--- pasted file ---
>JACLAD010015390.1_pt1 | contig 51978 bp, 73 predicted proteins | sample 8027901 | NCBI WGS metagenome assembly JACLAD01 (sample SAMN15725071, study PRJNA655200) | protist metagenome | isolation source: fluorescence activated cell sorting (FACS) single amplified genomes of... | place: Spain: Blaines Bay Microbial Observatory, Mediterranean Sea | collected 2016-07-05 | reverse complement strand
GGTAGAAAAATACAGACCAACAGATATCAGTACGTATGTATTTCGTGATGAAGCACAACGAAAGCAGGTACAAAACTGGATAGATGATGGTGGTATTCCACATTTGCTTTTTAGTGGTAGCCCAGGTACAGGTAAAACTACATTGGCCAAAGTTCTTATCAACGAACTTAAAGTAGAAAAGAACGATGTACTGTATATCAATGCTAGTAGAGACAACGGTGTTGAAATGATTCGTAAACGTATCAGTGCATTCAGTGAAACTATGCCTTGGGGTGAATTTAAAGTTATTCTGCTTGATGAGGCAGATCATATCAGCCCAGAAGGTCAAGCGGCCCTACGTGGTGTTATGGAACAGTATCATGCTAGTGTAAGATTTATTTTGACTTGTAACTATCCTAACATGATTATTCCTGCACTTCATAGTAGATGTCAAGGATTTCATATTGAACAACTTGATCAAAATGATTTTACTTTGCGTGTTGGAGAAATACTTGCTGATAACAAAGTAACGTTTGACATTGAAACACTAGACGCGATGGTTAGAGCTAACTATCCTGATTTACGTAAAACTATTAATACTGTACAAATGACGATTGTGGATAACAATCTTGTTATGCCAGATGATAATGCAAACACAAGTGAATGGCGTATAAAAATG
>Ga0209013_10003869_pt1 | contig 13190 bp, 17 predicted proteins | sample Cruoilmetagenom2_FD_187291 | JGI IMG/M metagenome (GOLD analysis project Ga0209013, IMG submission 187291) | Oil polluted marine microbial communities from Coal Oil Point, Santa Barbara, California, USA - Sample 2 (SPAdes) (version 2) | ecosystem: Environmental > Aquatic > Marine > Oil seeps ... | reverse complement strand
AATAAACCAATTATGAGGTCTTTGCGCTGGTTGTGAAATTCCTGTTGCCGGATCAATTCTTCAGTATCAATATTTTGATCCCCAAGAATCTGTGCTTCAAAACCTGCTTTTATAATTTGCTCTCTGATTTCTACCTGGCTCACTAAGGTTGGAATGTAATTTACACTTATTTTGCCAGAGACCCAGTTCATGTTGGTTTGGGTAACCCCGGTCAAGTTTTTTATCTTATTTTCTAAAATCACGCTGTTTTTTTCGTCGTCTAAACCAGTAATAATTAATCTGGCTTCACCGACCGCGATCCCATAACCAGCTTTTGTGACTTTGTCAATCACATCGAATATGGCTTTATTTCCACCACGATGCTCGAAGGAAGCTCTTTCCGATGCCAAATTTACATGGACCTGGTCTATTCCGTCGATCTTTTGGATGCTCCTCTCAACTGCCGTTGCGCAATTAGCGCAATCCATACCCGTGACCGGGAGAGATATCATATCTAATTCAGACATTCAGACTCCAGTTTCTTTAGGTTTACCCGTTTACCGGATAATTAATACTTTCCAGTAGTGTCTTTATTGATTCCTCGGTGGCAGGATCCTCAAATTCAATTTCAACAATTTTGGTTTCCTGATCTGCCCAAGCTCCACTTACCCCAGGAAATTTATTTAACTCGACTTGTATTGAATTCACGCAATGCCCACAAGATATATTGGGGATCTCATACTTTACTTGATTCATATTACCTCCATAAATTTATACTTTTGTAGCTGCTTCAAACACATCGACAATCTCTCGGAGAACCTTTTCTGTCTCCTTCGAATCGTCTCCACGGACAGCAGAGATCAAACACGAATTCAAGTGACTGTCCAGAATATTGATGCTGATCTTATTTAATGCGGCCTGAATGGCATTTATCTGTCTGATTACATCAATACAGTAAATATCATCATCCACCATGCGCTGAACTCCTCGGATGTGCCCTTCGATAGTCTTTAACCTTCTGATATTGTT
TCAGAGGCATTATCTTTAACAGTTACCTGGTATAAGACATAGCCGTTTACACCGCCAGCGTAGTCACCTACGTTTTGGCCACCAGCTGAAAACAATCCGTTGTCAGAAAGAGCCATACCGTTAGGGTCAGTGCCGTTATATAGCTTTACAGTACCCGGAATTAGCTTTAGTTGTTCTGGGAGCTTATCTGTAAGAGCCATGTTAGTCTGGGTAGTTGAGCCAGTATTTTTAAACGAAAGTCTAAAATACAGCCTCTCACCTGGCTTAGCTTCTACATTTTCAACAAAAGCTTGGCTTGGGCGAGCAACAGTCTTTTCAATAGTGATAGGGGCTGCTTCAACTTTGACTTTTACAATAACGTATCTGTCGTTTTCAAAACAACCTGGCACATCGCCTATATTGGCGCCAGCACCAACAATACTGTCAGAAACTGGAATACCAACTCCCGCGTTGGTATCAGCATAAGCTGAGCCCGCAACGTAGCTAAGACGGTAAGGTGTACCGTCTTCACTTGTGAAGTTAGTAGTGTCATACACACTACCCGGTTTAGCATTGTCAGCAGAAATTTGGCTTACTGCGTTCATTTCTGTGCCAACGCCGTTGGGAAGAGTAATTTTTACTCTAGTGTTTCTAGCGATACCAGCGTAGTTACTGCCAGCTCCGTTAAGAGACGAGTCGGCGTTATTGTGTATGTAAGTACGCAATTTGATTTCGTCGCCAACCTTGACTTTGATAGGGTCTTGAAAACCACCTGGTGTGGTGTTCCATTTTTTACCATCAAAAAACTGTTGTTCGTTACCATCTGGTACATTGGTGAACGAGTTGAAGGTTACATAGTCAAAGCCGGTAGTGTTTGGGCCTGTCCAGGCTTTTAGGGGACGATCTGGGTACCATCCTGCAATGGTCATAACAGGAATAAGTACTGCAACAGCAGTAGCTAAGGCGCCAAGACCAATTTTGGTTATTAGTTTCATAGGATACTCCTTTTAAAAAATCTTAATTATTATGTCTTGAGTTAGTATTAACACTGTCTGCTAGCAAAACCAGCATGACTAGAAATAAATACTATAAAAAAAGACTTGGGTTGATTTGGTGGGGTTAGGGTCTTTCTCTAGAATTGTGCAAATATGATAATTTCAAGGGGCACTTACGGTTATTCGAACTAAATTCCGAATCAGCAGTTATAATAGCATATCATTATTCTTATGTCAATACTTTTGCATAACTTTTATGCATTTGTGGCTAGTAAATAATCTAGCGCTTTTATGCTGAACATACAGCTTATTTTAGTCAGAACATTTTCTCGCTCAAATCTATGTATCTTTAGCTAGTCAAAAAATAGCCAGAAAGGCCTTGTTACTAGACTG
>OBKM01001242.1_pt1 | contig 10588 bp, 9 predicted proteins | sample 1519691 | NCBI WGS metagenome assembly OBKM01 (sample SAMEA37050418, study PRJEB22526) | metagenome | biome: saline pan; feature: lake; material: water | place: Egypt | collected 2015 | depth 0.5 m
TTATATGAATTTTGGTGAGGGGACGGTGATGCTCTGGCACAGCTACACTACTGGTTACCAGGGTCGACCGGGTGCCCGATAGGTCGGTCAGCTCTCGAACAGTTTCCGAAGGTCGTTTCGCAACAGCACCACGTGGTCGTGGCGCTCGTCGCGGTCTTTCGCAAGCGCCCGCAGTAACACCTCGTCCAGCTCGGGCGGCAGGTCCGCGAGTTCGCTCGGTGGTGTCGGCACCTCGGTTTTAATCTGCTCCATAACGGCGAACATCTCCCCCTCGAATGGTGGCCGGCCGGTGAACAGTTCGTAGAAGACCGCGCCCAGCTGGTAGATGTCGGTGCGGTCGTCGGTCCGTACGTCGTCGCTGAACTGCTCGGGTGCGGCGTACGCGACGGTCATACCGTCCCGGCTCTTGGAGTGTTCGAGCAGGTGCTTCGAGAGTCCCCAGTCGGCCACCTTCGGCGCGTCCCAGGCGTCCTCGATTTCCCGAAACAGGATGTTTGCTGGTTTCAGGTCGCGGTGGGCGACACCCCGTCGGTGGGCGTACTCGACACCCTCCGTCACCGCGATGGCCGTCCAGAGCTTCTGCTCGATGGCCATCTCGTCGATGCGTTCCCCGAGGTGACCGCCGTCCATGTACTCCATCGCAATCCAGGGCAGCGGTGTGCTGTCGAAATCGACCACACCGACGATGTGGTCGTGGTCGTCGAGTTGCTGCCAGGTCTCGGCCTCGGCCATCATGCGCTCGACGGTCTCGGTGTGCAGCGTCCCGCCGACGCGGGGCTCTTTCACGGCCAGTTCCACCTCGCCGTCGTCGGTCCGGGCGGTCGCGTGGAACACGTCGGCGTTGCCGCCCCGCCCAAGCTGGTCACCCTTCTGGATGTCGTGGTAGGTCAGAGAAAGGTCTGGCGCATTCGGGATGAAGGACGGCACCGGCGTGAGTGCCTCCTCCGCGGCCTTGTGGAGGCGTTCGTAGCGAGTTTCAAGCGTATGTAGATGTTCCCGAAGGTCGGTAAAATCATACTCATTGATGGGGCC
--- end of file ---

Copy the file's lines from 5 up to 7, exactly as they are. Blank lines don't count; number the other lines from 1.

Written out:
TCAGAGGCATTATCTTTAACAGTTACCTGGTATAAGACATAGCCGTTTACACCGCCAGCGTAGTCACCTACGTTTTGGCCACCAGCTGAAAACAATCCGTTGTCAGAAAGAGCCATACCGTTAGGGTCAGTGCCGTTATATAGCTTTACAGTACCCGGAATTAGCTTTAGTTGTTCTGGGAGCTTATCTGTAAGAGCCATGTTAGTCTGGGTAGTTGAGCCAGTATTTTTAAACGAAAGTCTAAAATACAGCCTCTCACCTGGCTTAGCTTCTACATTTTCAACAAAAGCTTGGCTTGGGCGAGCAACAGTCTTTTCAATAGTGATAGGGGCTGCTTCAACTTTGACTTTTACAATAACGTATCTGTCGTTTTCAAAACAACCTGGCACATCGCCTATATTGGCGCCAGCACCAACAATACTGTCAGAAACTGGAATACCAACTCCCGCGTTGGTATCAGCATAAGCTGAGCCCGCAACGTAGCTAAGACGGTAAGGTGTACCGTCTTCACTTGTGAAGTTAGTAGTGTCATACACACTACCCGGTTTAGCATTGTCAGCAGAAATTTGGCTTACTGCGTTCATTTCTGTGCCAACGCCGTTGGGAAGAGTAATTTTTACTCTAGTGTTTCTAGCGATACCAGCGTAGTTACTGCCAGCTCCGTTAAGAGACGAGTCGGCGTTATTGTGTATGTAAGTACGCAATTTGATTTCGTCGCCAACCTTGACTTTGATAGGGTCTTGAAAACCACCTGGTGTGGTGTTCCATTTTTTACCATCAAAAAACTGTTGTTCGTTACCATCTGGTACATTGGTGAACGAGTTGAAGGTTACATAGTCAAAGCCGGTAGTGTTTGGGCCTGTCCAGGCTTTTAGGGGACGATCTGGGTACCATCCTGCAATGGTCATAACAGGAATAAGTACTGCAACAGCAGTAGCTAAGGCGCCAAGACCAATTTTGGTTATTAGTTTCATAGGATACTCCTTTTAAAAAATCTTAATTATTATGTCTTGAGTTAGTATTAACACTGTCTGCTAGCAAAACCAGCATGACTAGAAATAAATACTATAAAAAAAGACTTGGGTTGATTTGGTGGGGTTAGGGTCTTTCTCTAGAATTGTGCAAATATGATAATTTCAAGGGGCACTTACGGTTATTCGAACTAAATTCCGAATCAGCAGTTATAATAGCATATCATTATTCTTATGTCAATACTTTTGCATAACTTTTATGCATTTGTGGCTAGTAAATAATCTAGCGCTTTTATGCTGAACATACAGCTTATTTTAGTCAGAACATTTTCTCGCTCAAATCTATGTATCTTTAGCTAGTCAAAAAATAGCCAGAAAGGCCTTGTTACTAGACTG
>OBKM01001242.1_pt1 | contig 10588 bp, 9 predicted proteins | sample 1519691 | NCBI WGS metagenome assembly OBKM01 (sample SAMEA37050418, study PRJEB22526) | metagenome | biome: saline pan; feature: lake; material: water | place: Egypt | collected 2015 | depth 0.5 m
TTATATGAATTTTGGTGAGGGGACGGTGATGCTCTGGCACAGCTACACTACTGGTTACCAGGGTCGACCGGGTGCCCGATAGGTCGGTCAGCTCTCGAACAGTTTCCGAAGGTCGTTTCGCAACAGCACCACGTGGTCGTGGCGCTCGTCGCGGTCTTTCGCAAGCGCCCGCAGTAACACCTCGTCCAGCTCGGGCGGCAGGTCCGCGAGTTCGCTCGGTGGTGTCGGCACCTCGGTTTTAATCTGCTCCATAACGGCGAACATCTCCCCCTCGAATGGTGGCCGGCCGGTGAACAGTTCGTAGAAGACCGCGCCCAGCTGGTAGATGTCGGTGCGGTCGTCGGTCCGTACGTCGTCGCTGAACTGCTCGGGTGCGGCGTACGCGACGGTCATACCGTCCCGGCTCTTGGAGTGTTCGAGCAGGTGCTTCGAGAGTCCCCAGTCGGCCACCTTCGGCGCGTCCCAGGCGTCCTCGATTTCCCGAAACAGGATGTTTGCTGGTTTCAGGTCGCGGTGGGCGACACCCCGTCGGTGGGCGTACTCGACACCCTCCGTCACCGCGATGGCCGTCCAGAGCTTCTGCTCGATGGCCATCTCGTCGATGCGTTCCCCGAGGTGACCGCCGTCCATGTACTCCATCGCAATCCAGGGCAGCGGTGTGCTGTCGAAATCGACCACACCGACGATGTGGTCGTGGTCGTCGAGTTGCTGCCAGGTCTCGGCCTCGGCCATCATGCGCTCGACGGTCTCGGTGTGCAGCGTCCCGCCGACGCGGGGCTCTTTCACGGCCAGTTCCACCTCGCCGTCGTCGGTCCGGGCGGTCGCGTGGAACACGTCGGCGTTGCCGCCCCGCCCAAGCTGGTCACCCTTCTGGATGTCGTGGTAGGTCAGAGAAAGGTCTGGCGCATTCGGGATGAAGGACGGCACCGGCGTGAGTGCCTCCTCCGCGGCCTTGTGGAGGCGTTCGTAGCGAGTTTCAAGCGTATGTAGATGTTCCCGAAGGTCGGTAAAATCATACTCATTGATGGGGCC